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Books Books 1 - 10 of 15 on I love you madly," because he knows that she knows (and that she knows that he knows)....
" I love you madly," because he knows that she knows (and that she knows that he knows) that these words have already been written by Barbara Cartland. Still, there is a solution. He can say, "As Barbara Cartland would put it, I love you madly. "
Umberto Eco and the Open Text: Semiotics, Fiction, Popular Culture - Page 101
by Peter Bondanella - 2005 - 236 pages
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The Woman's Hand: Gender and Theory in Japanese Women's Writing

Paul Gordon Schalow, Janet A. Walker - Literary Criticism - 1996 - 511 pages
...Enjoyable," Eco imagines the typical "postmodern attitude" as that of a man who cannot say to a woman "I love you madly" because "he knows that she knows...words have already been written by Barbara Cartland." The solution proposed by Eco is to incorporate fantasy into the (impoverished) love utterance by saying,...
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Philosophical Melancholy and Delirium: Hume's Pathology of Philosophy

Donald W. Livingston - History - 1998 - 433 pages
...Umberto Eco in the Postscript to The Name of the Rose gives a touching description of this condition: I think of the postmodern attitude as that of a man...that these words have already been written by Barbara Cardand. Still, there is a solution. He can say, 'As Barbara Cartland would put it, I love you madly.'...
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Talk Is Cheap: Sarcasm, Alienation, and the Evolution of Language

John Haiman - Language Arts & Disciplines - 1998 - 232 pages
...spouting, to be cool, is to utter them as parody, that is, sarcastically. A man cannot tell a woman "I love you madly" because "he knows that she knows...words have already been written by Barbara Cartland." So to stake a slim claim to some originality, he says instead, "As Barbara Cartland would put it, I...
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Love & Eroticism

Mike Featherstone - Social Science - 1999 - 433 pages
...cultivated woman and knows he cannot say to her, 'I love you madly', because he knows that she knows (and she knows that he knows) that these words have already been written by Barbara Cartland. [H]e loves her in an age of a lost innocence. (Eco, 1985: 17) We may now offer an evaluation of the...
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Shakespeare Survey: Volume 53, Shakespeare and Narrative: An Annual Survey ...

Peter Holland - Drama - 2000 - 357 pages
...stanzas later the contact is explicitly sexualized. The boar, we are told, 'by a kiss thought to persuade love you madly', because he knows that she knows (and...words have already been written by Barbara Cartland' ('Postmodernism, Irony, the Enjoyable', in Modernism / Postmodernism, ed. Peter Brooker (London, 1992),...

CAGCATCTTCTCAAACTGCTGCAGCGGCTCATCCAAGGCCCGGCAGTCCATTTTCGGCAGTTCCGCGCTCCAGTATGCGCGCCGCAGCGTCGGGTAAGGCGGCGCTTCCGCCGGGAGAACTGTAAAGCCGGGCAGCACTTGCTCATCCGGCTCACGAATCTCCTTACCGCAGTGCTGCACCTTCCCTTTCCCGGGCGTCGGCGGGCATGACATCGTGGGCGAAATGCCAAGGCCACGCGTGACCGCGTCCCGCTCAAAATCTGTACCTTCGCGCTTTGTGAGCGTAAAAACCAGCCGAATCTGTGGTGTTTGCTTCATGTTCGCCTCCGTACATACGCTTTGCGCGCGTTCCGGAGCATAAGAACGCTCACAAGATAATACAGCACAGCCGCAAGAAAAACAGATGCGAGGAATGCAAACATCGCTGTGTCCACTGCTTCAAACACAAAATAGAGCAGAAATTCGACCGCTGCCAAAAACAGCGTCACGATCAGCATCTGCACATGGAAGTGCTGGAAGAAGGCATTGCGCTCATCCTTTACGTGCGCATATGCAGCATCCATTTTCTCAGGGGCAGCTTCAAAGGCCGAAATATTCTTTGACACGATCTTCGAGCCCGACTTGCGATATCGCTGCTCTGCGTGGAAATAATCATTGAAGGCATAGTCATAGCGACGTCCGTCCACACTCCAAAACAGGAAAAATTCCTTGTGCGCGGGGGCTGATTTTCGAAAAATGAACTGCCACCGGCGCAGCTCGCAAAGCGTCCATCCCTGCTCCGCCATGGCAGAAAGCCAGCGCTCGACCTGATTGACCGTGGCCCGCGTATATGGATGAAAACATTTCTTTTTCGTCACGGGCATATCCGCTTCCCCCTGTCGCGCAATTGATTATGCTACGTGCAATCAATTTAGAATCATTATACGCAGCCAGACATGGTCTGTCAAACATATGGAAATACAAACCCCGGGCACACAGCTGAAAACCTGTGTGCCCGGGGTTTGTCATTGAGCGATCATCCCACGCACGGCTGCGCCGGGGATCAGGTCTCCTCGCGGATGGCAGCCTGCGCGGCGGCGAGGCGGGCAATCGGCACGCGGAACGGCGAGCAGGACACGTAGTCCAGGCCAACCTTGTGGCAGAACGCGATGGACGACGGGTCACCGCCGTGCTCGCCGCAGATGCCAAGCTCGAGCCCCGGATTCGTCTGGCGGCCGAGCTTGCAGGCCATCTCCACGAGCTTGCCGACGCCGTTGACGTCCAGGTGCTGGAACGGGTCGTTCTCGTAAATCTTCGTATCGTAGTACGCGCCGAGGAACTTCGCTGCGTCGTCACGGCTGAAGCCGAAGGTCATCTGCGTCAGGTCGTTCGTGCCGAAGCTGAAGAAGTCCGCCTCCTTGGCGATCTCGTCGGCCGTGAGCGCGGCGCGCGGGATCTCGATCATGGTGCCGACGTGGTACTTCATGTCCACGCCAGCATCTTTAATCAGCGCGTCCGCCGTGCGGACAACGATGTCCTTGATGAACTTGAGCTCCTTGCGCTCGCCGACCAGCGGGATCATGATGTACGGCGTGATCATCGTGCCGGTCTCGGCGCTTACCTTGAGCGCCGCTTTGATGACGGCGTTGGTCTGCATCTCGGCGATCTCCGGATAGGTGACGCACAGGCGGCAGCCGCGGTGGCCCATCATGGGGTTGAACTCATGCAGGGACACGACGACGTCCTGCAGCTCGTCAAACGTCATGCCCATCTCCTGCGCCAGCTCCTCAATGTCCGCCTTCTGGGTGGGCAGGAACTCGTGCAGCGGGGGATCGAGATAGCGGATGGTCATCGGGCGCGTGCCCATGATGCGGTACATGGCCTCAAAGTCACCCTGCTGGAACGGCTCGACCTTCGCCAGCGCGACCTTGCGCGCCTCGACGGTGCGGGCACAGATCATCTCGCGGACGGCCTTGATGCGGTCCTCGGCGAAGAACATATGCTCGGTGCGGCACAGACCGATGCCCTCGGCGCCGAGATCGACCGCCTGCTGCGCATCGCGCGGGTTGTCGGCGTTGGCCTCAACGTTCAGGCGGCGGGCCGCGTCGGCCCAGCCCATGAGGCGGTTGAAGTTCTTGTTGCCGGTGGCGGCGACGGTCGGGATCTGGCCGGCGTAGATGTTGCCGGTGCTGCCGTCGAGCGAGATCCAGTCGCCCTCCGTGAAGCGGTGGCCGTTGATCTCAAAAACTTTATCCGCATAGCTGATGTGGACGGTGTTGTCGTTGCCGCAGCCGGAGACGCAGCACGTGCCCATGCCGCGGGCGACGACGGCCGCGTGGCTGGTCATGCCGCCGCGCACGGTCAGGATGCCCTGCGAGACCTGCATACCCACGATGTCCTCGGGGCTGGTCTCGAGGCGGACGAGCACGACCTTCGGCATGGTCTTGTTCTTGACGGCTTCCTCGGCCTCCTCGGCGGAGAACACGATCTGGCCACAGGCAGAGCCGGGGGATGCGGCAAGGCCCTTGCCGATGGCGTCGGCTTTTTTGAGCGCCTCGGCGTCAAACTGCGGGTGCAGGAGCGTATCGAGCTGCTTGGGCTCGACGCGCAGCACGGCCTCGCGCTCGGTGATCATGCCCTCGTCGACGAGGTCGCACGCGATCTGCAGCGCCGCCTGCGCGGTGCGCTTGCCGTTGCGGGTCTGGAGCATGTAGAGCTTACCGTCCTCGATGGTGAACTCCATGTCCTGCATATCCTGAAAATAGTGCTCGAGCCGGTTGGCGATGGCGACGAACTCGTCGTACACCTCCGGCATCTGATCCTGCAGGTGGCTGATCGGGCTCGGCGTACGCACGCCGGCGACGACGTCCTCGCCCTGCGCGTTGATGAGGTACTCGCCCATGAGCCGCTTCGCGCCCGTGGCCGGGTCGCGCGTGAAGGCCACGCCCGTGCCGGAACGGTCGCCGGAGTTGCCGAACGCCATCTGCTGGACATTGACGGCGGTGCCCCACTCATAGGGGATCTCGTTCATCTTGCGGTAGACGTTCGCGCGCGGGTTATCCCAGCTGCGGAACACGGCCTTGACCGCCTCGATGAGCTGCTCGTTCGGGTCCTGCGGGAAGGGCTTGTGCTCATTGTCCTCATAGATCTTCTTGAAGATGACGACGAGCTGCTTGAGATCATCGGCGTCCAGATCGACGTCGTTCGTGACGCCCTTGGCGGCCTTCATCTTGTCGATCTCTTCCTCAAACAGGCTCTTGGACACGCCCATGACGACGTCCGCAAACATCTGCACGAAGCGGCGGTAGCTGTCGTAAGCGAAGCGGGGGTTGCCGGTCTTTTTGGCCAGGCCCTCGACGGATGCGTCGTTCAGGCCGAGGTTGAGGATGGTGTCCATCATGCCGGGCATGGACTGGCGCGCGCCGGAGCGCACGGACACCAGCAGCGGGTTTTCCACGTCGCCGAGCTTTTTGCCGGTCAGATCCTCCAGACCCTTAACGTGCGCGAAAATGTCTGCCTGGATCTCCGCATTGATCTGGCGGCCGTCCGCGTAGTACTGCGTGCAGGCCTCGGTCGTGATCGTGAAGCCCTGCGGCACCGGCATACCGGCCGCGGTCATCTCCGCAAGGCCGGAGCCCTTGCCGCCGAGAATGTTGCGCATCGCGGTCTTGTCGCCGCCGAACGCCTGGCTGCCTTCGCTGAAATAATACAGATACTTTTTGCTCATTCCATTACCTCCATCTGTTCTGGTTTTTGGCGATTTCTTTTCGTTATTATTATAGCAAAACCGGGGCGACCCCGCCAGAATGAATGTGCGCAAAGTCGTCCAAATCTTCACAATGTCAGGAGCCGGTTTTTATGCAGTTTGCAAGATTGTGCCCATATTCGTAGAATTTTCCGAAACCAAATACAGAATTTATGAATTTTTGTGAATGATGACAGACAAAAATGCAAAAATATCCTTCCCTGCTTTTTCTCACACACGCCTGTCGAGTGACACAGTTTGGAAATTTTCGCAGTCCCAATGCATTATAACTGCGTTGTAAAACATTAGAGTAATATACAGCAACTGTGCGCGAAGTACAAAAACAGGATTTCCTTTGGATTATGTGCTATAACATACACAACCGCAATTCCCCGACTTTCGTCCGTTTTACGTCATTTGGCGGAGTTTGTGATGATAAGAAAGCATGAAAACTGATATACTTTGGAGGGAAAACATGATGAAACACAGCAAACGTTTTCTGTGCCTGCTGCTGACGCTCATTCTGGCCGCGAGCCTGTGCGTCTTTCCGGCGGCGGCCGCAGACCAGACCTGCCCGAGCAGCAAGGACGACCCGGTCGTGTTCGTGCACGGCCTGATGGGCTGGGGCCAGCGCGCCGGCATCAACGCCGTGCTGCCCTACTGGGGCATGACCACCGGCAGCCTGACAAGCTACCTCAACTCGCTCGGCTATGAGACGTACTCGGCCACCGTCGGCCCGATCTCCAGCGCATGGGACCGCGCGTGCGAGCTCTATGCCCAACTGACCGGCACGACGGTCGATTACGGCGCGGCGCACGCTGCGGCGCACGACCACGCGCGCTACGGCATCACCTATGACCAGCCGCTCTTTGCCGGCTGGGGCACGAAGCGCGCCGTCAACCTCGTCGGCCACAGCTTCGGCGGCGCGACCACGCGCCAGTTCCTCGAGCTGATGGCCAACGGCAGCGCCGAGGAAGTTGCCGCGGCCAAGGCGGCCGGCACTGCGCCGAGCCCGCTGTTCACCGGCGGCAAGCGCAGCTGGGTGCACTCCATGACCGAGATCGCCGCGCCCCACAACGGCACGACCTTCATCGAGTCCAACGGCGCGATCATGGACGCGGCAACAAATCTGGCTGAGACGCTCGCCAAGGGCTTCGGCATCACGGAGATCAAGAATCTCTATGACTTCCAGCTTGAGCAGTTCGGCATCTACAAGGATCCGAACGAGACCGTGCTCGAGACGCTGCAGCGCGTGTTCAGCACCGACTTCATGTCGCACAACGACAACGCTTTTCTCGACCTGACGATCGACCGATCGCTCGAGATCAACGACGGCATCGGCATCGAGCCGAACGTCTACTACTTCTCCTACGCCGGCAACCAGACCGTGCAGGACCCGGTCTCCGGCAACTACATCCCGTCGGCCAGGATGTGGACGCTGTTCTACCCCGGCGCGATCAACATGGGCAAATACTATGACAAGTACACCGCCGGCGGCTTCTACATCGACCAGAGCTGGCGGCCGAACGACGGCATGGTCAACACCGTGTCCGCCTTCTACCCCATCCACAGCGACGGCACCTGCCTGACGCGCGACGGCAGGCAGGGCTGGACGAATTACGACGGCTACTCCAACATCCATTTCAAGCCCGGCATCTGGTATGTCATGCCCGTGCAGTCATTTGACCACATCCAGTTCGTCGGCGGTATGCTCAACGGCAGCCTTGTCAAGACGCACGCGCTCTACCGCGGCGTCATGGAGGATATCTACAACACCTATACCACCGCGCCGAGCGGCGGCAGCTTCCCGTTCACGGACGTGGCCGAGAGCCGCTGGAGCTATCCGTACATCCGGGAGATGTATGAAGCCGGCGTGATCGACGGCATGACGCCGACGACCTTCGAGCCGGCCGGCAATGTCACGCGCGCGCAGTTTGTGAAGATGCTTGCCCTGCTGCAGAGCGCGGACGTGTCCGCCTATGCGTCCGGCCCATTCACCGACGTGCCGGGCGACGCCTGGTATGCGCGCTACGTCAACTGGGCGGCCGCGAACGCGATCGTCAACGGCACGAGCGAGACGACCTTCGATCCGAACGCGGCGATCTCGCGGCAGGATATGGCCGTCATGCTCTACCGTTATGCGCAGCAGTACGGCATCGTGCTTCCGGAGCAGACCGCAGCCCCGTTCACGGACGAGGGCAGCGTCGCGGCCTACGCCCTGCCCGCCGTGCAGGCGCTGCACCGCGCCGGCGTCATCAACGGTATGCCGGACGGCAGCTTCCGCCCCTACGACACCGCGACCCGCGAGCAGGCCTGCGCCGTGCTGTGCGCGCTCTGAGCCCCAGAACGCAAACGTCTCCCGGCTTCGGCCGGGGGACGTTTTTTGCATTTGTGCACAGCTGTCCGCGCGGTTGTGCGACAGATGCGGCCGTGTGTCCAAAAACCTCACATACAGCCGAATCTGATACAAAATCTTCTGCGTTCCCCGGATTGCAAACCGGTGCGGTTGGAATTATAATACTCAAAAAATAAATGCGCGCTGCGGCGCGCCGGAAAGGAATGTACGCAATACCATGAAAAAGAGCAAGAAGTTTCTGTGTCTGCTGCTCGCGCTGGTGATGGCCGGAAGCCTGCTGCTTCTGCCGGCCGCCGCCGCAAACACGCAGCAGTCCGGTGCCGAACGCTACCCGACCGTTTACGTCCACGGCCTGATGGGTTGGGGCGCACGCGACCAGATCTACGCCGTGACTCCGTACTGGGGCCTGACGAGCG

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Pathology and the Postmodern: Mental Illness as Discourse and Experience

Dwight Fee - Psychology - 2000 - 271 pages
...Umberto Eco's terms, how can a man who loves a cultivated woman say to her, ' "I love you madly," when he knows that she knows (and that she knows that he...words have already been written by Barbara Cartland?' (1983: 67). In what sense can one stand out from the crowd in a singular display of moral fortitude,...
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Intertextuality

Graham Allen - Fiction - 2000 - 238 pages
...postmodem attitude as that of a man who loves a vety cultivated woman and knows he cannor say to het, 'I love you madly', because he knows that she knows (and that she knows that he knows) that these wotds have alteady been wtitten by Batbata Cattland. Still, thete is a solution. He can say, 'As Batbata...
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Pastiche: Cultural Memory in Art, Film, Literature

Ingeborg Hoesterey - Art - 2001 - 138 pages
...how to cope with declarations of love in an age saturated with testimony in verbal and visual form. "I think of the postmodern attitude as that of a man...words have already been written by Barbara Cartland" (Eco 1984: 67-68). Eco suggests that the courting ritual of the male be one of ironic double-coding:...
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Narrative

Paul Cobley - Literary Criticism - 2001 - 267 pages
...the 'misrakes' that the past has made. The revisiting is therefore ironic. I think of the postmodem attitude as that of a man who loves a very cultivated...that he knows) that these words have already been wtitlen by Barbara Cartland. Still, there is a solution. He can say, 'As Barbara Cartland would put...
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Social Construction in Context

Kenneth J Gergen - Social Science - 2001 - 223 pages
...(1983: 67) terms, 'how can a man who loves a cultivated woman say to her: '"I love you madly," when he knows that she knows (and that she knows that he...words have already been written by Barbara Cartland?' In what sense can one stand out from the crowd in a singular display of moral fortitude and not hear...
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